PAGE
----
Tutor Training in Content Areas – You act as a guest lecturer in the LAC tutor-training course. 65 % 35 % Classroom Presentations – 15 minute and 45 minute presentations in your classroom on a specific learning strategy led by LAC faculty or staff 61 % 39 % Study Buddies – LAC staff members assist you in matching up your students into study partners and leaderless study groups. (Not a dating service.) 60 % 40 % Learning Styles – College Success faculty assist you in assessing and working with your students’ learning styles. 58% 42% Online Learning Strategy Support – Students work on prepared online materials to develop their study techniques 57% 43% Instructors as Tutors – You lead study groups in your general content area in the LAC. 57 % 43 % LAC Office Hours – You schedule a portion of your office hours in the LAC. 55 % 45 % Online Tutoring – Use of commercially developed software to tutor on line 49% 51%

7 Learning Assistance Center Student Needs Survey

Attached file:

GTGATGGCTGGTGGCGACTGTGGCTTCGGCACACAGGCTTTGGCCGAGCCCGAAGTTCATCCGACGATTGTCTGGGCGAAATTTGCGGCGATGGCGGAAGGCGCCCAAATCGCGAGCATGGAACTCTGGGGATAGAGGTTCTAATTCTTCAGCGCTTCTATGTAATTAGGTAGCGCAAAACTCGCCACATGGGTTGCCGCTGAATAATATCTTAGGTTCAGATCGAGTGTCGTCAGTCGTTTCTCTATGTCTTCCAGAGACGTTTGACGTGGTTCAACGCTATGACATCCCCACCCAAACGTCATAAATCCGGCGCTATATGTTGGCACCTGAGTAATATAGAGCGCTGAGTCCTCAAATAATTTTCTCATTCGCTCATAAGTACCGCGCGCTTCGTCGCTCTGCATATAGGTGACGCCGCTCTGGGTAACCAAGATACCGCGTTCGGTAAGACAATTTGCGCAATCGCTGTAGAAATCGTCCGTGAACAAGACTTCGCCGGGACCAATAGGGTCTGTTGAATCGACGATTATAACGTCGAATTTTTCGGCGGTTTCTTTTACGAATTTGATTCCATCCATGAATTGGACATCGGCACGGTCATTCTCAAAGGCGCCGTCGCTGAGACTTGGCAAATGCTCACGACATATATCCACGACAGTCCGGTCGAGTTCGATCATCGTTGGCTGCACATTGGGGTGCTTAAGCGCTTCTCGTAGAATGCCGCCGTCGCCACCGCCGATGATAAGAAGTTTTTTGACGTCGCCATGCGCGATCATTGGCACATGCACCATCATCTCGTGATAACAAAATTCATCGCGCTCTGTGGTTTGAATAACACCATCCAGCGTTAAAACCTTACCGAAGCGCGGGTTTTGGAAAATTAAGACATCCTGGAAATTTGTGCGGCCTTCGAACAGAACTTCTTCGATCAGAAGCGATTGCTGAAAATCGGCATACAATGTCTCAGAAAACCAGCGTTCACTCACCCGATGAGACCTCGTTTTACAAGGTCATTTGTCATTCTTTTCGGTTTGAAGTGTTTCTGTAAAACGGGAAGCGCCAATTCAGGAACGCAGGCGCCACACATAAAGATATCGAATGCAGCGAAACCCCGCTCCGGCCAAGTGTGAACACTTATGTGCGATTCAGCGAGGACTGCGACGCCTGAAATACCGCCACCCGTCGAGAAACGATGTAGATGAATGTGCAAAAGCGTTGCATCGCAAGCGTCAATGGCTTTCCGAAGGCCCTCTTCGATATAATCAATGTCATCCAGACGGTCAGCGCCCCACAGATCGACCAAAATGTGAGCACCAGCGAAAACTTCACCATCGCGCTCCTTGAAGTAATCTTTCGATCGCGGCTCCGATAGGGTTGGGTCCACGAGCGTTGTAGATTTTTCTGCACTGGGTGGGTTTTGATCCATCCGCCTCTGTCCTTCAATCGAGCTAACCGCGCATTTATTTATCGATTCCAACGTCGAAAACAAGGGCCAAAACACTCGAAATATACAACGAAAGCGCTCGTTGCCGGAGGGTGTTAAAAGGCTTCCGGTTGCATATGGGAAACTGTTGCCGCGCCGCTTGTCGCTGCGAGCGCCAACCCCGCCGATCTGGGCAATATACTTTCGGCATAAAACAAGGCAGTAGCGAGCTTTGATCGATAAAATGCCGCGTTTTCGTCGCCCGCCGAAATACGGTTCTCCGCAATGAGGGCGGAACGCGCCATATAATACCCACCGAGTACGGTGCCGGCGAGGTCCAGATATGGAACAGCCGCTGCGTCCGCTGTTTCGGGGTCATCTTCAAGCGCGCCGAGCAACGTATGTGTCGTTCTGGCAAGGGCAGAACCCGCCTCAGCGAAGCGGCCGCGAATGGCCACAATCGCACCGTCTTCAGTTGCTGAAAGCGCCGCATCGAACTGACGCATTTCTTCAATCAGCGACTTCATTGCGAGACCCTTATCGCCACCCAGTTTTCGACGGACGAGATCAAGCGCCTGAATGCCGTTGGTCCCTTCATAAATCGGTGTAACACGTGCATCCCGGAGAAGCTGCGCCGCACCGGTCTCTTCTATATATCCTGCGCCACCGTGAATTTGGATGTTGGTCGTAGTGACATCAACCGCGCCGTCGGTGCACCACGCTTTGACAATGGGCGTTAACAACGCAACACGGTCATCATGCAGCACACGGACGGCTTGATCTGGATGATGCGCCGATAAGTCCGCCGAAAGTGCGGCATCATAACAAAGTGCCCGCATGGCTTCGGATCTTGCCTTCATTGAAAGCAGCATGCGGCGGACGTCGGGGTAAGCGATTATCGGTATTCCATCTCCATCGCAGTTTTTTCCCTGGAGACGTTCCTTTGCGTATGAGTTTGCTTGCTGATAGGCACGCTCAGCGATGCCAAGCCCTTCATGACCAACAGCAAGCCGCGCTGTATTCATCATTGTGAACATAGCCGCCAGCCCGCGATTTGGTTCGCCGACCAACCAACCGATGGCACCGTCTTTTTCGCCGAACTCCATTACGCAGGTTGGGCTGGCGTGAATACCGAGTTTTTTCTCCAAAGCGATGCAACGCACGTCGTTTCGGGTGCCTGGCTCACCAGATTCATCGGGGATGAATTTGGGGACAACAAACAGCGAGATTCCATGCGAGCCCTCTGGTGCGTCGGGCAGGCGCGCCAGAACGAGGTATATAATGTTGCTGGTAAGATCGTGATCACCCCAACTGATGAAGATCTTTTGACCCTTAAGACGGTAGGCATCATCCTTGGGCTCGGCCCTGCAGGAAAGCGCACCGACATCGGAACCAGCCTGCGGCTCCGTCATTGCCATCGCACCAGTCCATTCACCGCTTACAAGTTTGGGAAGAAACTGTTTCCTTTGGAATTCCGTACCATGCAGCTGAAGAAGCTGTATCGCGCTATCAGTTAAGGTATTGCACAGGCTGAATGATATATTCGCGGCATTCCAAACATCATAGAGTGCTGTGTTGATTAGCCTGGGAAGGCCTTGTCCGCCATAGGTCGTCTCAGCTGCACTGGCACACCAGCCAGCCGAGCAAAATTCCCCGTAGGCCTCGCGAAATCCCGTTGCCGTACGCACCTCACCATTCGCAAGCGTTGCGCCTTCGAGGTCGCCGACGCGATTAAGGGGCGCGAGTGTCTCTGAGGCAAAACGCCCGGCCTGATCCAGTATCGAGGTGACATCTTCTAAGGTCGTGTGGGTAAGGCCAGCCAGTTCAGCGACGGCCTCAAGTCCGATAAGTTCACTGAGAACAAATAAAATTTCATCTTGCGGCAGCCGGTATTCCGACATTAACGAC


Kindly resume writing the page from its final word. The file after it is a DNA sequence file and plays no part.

CCSF Learning Assistance Center Student Needs Questionnaire We are trying to increase the services that we provide through the Learning Assistance Center. Please help us understand the kinds of services you would use if offered Check the box that best tells us about your interest in each idea. Feel free to add your comments on the bottom of this form. Excellent Idea. I would use it. Good Idea for others Needs more work Not good. Learning Strategies Workshop Series – Drop-in workshops in the Learning Assistance Center on specific study techniques and learning strategies 96% 4% Study Groups – Student-led study groups specific to the course content of your particular class. 80% 20% Adjunct Study Courses – ½ unit study course taught as a class you take along with your specific class. Online Tutoring – Use of commercially developed software to tutor on line 68% 32% Online Study Skills Programs – You work on prepared online materials to develop your techniques 64% 36%